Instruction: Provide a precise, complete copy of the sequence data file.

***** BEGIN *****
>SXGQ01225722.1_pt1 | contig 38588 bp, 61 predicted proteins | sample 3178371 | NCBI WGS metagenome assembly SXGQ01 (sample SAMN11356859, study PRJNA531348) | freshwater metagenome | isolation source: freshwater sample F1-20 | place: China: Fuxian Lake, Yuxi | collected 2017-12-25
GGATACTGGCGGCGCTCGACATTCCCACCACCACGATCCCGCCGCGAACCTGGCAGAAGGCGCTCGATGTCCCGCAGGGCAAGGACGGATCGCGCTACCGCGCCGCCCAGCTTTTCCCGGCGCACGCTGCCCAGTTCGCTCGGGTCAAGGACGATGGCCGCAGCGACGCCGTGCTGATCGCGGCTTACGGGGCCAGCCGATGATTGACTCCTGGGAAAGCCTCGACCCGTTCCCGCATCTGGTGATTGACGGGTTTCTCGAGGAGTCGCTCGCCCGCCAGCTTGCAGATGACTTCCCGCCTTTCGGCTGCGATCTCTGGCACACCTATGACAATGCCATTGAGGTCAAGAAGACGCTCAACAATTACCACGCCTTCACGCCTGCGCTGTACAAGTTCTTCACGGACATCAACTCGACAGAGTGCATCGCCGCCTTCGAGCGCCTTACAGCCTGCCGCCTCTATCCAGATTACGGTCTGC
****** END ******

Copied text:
>SXGQ01225722.1_pt1 | contig 38588 bp, 61 predicted proteins | sample 3178371 | NCBI WGS metagenome assembly SXGQ01 (sample SAMN11356859, study PRJNA531348) | freshwater metagenome | isolation source: freshwater sample F1-20 | place: China: Fuxian Lake, Yuxi | collected 2017-12-25
GGATACTGGCGGCGCTCGACATTCCCACCACCACGATCCCGCCGCGAACCTGGCAGAAGGCGCTCGATGTCCCGCAGGGCAAGGACGGATCGCGCTACCGCGCCGCCCAGCTTTTCCCGGCGCACGCTGCCCAGTTCGCTCGGGTCAAGGACGATGGCCGCAGCGACGCCGTGCTGATCGCGGCTTACGGGGCCAGCCGATGATTGACTCCTGGGAAAGCCTCGACCCGTTCCCGCATCTGGTGATTGACGGGTTTCTCGAGGAGTCGCTCGCCCGCCAGCTTGCAGATGACTTCCCGCCTTTCGGCTGCGATCTCTGGCACACCTATGACAATGCCATTGAGGTCAAGAAGACGCTCAACAATTACCACGCCTTCACGCCTGCGCTGTACAAGTTCTTCACGGACATCAACTCGACAGAGTGCATCGCCGCCTTCGAGCGCCTTACAGCCTGCCGCCTCTATCCAGATTACGGTCTGC